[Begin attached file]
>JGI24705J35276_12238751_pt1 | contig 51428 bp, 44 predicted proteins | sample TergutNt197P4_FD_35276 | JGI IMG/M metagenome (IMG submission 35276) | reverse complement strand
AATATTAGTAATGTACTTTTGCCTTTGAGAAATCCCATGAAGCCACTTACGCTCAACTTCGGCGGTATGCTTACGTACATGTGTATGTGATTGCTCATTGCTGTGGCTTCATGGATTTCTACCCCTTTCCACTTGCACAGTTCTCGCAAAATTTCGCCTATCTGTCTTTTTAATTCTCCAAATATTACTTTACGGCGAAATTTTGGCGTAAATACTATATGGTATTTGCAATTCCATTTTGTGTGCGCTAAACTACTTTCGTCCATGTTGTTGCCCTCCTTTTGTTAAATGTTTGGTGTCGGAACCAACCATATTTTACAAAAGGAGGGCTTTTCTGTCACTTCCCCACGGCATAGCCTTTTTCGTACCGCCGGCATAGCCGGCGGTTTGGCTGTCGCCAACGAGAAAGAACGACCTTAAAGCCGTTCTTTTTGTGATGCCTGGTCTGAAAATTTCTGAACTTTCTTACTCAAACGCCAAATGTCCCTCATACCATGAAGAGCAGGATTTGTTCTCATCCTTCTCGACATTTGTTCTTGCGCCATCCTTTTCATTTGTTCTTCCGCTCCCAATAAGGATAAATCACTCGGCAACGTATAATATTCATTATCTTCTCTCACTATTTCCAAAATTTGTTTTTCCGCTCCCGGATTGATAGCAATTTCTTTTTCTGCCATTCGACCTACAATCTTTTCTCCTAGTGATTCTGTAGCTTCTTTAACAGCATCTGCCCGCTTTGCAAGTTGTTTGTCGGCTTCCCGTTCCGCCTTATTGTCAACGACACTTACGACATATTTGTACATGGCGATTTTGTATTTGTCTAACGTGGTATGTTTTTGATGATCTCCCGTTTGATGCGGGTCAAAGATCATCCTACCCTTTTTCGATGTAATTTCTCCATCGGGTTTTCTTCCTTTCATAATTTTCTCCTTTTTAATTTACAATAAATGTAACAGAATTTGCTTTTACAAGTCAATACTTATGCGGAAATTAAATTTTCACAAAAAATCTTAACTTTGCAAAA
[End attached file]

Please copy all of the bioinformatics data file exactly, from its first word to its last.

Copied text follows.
>JGI24705J35276_12238751_pt1 | contig 51428 bp, 44 predicted proteins | sample TergutNt197P4_FD_35276 | JGI IMG/M metagenome (IMG submission 35276) | reverse complement strand
AATATTAGTAATGTACTTTTGCCTTTGAGAAATCCCATGAAGCCACTTACGCTCAACTTCGGCGGTATGCTTACGTACATGTGTATGTGATTGCTCATTGCTGTGGCTTCATGGATTTCTACCCCTTTCCACTTGCACAGTTCTCGCAAAATTTCGCCTATCTGTCTTTTTAATTCTCCAAATATTACTTTACGGCGAAATTTTGGCGTAAATACTATATGGTATTTGCAATTCCATTTTGTGTGCGCTAAACTACTTTCGTCCATGTTGTTGCCCTCCTTTTGTTAAATGTTTGGTGTCGGAACCAACCATATTTTACAAAAGGAGGGCTTTTCTGTCACTTCCCCACGGCATAGCCTTTTTCGTACCGCCGGCATAGCCGGCGGTTTGGCTGTCGCCAACGAGAAAGAACGACCTTAAAGCCGTTCTTTTTGTGATGCCTGGTCTGAAAATTTCTGAACTTTCTTACTCAAACGCCAAATGTCCCTCATACCATGAAGAGCAGGATTTGTTCTCATCCTTCTCGACATTTGTTCTTGCGCCATCCTTTTCATTTGTTCTTCCGCTCCCAATAAGGATAAATCACTCGGCAACGTATAATATTCATTATCTTCTCTCACTATTTCCAAAATTTGTTTTTCCGCTCCCGGATTGATAGCAATTTCTTTTTCTGCCATTCGACCTACAATCTTTTCTCCTAGTGATTCTGTAGCTTCTTTAACAGCATCTGCCCGCTTTGCAAGTTGTTTGTCGGCTTCCCGTTCCGCCTTATTGTCAACGACACTTACGACATATTTGTACATGGCGATTTTGTATTTGTCTAACGTGGTATGTTTTTGATGATCTCCCGTTTGATGCGGGTCAAAGATCATCCTACCCTTTTTCGATGTAATTTCTCCATCGGGTTTTCTTCCTTTCATAATTTTCTCCTTTTTAATTTACAATAAATGTAACAGAATTTGCTTTTACAAGTCAATACTTATGCGGAAATTAAATTTTCACAAAAAATCTTAACTTTGCAAAA